3. A device according to claim 1, wherein said end cap means has a hollow pipe member threadedly supported therein and extending therethrough in substantial coaxial alignment with said housing means, said pipe member having a bore therethrough defining said inlet opening and said other end of said motor unit having said inlet passageway terminating in an inlet port located in the axial end of said motor unit substantially on the central longitudinal axis thereof, whereby said inlet port is substantially aligned with and abuttingly sealingly engaged by one end of said pipe member when said end cap means is mounted on said housing means, the threaded mounting of said pipe member on said end cap means permitting same to be axially adjusted relative to said end cap means for causing the end of said pipe member to abuttingly sealingly engage said motor unit in surrounding relationship to said inlet port.
4. A device according to claim 1, further including flexible outlet conduit means for discharging air from said outlet opening, said inlet and outlet conduit means being disposed one within the other in substantially concentric relationship to define a flow path therebetween, and said coupling means being swivelly connected between said end cap means and the adjacent end of said outlet conduit means for permitting said housing means to rotate relative to said outlet conduit means while maintaining said outlet conduit means in flow communication with said outlet opening.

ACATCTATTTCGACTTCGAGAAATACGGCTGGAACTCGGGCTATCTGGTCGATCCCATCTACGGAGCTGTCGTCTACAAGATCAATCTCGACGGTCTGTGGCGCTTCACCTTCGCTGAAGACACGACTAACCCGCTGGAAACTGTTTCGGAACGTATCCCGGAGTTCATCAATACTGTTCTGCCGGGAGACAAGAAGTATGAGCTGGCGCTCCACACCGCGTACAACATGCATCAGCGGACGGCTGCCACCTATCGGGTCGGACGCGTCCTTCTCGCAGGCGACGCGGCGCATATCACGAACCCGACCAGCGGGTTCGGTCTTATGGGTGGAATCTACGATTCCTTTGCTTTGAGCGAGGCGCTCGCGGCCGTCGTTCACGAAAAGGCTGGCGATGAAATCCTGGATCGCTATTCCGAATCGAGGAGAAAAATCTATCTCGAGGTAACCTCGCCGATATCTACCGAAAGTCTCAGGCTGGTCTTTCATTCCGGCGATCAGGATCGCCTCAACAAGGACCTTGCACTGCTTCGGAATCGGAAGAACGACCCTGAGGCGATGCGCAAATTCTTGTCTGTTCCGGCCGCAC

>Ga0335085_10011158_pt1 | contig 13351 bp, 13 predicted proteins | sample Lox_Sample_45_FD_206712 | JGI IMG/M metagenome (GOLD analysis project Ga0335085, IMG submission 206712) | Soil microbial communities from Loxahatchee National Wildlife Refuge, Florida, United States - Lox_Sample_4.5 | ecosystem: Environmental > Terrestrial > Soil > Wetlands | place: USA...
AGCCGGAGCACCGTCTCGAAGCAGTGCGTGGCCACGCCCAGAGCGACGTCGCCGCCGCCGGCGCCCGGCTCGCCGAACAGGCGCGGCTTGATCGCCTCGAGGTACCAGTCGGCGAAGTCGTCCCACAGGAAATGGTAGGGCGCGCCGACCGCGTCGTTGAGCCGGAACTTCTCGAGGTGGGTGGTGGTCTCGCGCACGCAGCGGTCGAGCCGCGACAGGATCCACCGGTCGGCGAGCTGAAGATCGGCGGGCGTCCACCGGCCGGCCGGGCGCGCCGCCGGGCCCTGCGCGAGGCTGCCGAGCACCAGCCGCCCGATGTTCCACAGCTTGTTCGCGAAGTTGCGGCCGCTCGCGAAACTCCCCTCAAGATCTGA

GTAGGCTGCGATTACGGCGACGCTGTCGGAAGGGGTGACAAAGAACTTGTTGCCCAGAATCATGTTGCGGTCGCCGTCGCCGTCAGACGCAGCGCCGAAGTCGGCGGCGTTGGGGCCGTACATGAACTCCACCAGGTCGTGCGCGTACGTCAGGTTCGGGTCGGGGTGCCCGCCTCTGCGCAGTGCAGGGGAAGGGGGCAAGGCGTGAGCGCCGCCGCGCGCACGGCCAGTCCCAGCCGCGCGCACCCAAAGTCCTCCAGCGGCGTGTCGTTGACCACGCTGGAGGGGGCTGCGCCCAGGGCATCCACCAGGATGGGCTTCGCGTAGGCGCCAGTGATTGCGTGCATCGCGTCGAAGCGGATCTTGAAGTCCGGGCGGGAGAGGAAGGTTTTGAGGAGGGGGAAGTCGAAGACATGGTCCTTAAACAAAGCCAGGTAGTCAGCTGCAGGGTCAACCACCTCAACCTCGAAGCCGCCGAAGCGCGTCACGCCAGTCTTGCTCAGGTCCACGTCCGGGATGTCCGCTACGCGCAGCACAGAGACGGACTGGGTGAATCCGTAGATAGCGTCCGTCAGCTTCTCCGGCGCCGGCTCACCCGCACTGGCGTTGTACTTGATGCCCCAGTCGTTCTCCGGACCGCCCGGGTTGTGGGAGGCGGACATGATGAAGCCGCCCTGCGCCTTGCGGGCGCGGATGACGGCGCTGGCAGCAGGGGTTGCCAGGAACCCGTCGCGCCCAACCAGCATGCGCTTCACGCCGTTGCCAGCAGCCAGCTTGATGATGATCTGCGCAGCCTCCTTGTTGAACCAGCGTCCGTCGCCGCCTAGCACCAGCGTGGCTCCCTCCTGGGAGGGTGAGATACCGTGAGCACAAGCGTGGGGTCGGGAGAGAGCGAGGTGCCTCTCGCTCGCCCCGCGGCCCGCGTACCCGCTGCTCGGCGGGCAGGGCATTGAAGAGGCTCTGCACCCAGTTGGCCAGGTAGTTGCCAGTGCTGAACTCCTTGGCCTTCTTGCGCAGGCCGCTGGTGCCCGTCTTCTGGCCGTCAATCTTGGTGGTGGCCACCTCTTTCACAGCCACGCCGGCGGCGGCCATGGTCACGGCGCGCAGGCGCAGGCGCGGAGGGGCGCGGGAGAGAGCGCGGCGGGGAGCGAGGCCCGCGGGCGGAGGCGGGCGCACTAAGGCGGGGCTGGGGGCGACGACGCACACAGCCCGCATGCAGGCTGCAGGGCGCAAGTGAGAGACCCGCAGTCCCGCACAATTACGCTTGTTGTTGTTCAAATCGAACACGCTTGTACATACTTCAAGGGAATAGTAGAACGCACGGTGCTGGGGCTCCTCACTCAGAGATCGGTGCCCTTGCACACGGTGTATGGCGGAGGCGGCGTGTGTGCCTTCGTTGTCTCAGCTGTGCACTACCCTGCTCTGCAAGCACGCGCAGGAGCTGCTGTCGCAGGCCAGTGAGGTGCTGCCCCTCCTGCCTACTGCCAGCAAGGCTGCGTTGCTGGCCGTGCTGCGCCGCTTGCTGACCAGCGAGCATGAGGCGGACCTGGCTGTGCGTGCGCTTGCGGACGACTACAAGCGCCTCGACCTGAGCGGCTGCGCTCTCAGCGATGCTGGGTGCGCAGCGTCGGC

5. A device according to claim 4, wherein said coupling means includes a first swivel-type coupling structure connected between said inlet conduit means and said end cap means for permitting relative rotation therebetween, and said coupling means including a second swivel-type coupling structure connected between said outlet conduit means and said end cap means for permitting relative rotation therebetween, whereby said inlet and outlet conduit means can rotate relative to one another and relative to said housing means.
6. In a pneumatically powered, hand-held device for rotation a surgical tool at a relatively high speed, the combination comprising:
elongated tubular housing means having radially inwardly projecting shoulder means near one end thereof and facing the other end thereof;
a cylindrical, self-contained, cartridge-type pneumatic motor unit removable but snugly and slidably positioned in said housing means, one end of said motor unit being disposed in engagement with said shoulder means, said motor unit including:
l. elongated, cylindrical casing means slidably and snugly receivable into said tubular housing means for engagement at one end with said shoulder means;